Lithium-ion batteries (LIBs) are integral parts of modern technology, but can raise safety concerns because of their flammable organic electrolytes with low flash points. Aqueous electrolytes can be used in LIBs to overcome the safety issues that come with organic electrolytes while avoiding poor kinetics associated with solid state electrolytes. Despite advances in aqueous electrolytes, current collectors for aqueous battery systems have been neglected. Current collectors used in today's aqueous battery systems are usually metal-based materials, which are heavy, expensive, bulky, and prone to corrosion after prolonged use. Here, a carbon nanotube (CNT)–cellulose nanofiber (CNF) all-fiber composite is developed that takes advantage of the high conductivity of CNT while achieving high mechanical strength through the interaction between CNT and CNF. By optimizing the CNT/CNF weight ratio, this all-fiber current collector can be made very thin while maintaining high conductivity (≈700 S cm−1) and strength (>60 MPa), making it an ideal replacement for heavy metal current collectors in aqueous battery systems.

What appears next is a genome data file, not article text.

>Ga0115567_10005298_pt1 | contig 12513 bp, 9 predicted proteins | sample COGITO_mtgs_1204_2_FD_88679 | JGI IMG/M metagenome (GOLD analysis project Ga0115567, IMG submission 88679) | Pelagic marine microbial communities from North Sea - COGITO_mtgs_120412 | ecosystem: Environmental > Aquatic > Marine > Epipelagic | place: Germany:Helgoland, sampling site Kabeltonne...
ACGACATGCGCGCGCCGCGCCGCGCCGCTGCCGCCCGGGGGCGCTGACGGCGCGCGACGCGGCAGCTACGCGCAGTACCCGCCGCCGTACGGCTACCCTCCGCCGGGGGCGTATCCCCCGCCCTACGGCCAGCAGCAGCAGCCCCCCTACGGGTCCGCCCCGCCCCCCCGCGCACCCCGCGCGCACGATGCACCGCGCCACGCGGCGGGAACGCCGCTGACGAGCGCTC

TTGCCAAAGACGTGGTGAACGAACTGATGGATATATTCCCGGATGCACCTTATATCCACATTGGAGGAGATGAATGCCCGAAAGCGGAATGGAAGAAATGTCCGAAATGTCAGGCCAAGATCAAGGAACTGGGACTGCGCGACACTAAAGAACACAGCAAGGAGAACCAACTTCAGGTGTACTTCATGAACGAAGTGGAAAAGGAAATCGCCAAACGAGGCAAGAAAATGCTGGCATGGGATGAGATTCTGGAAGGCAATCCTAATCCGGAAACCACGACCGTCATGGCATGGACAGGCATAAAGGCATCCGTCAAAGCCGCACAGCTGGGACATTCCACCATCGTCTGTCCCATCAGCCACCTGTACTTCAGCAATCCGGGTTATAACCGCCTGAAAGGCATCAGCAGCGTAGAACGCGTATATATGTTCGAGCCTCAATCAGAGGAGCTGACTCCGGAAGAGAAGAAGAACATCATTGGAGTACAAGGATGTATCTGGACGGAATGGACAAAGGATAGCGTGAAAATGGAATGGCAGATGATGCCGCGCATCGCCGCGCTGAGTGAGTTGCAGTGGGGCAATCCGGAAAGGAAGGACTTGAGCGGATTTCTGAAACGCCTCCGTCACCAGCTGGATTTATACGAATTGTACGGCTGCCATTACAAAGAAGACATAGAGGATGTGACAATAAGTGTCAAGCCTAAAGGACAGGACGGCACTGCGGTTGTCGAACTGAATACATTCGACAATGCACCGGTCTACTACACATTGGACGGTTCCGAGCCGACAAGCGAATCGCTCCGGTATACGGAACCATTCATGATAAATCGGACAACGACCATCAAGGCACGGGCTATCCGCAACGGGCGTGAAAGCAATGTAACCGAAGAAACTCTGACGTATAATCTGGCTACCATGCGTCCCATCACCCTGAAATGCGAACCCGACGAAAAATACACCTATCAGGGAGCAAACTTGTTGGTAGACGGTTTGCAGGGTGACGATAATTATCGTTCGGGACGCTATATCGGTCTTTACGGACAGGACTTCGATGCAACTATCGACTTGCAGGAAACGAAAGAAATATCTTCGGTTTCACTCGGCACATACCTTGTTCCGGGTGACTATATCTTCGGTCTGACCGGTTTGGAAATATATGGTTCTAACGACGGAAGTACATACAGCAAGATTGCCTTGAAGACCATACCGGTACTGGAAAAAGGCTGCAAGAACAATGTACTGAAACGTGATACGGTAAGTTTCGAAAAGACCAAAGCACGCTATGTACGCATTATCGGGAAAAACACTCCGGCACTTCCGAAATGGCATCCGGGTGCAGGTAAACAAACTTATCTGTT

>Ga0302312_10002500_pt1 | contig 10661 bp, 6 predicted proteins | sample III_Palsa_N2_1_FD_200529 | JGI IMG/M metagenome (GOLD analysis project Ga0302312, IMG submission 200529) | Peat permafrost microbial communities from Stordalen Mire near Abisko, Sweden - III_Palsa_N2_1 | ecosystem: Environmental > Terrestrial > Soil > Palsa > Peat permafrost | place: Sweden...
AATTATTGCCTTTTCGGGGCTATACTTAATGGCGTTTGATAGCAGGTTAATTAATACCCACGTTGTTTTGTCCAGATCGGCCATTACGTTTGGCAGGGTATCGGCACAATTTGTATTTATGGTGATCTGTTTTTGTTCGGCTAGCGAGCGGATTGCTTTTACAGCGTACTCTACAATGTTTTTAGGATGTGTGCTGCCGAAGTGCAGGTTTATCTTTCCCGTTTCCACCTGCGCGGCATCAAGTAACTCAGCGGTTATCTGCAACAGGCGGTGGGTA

- aqueous batteries
- carbon nanotubes
- cellulose nanofibers
- corrosion free
- light weight current collectors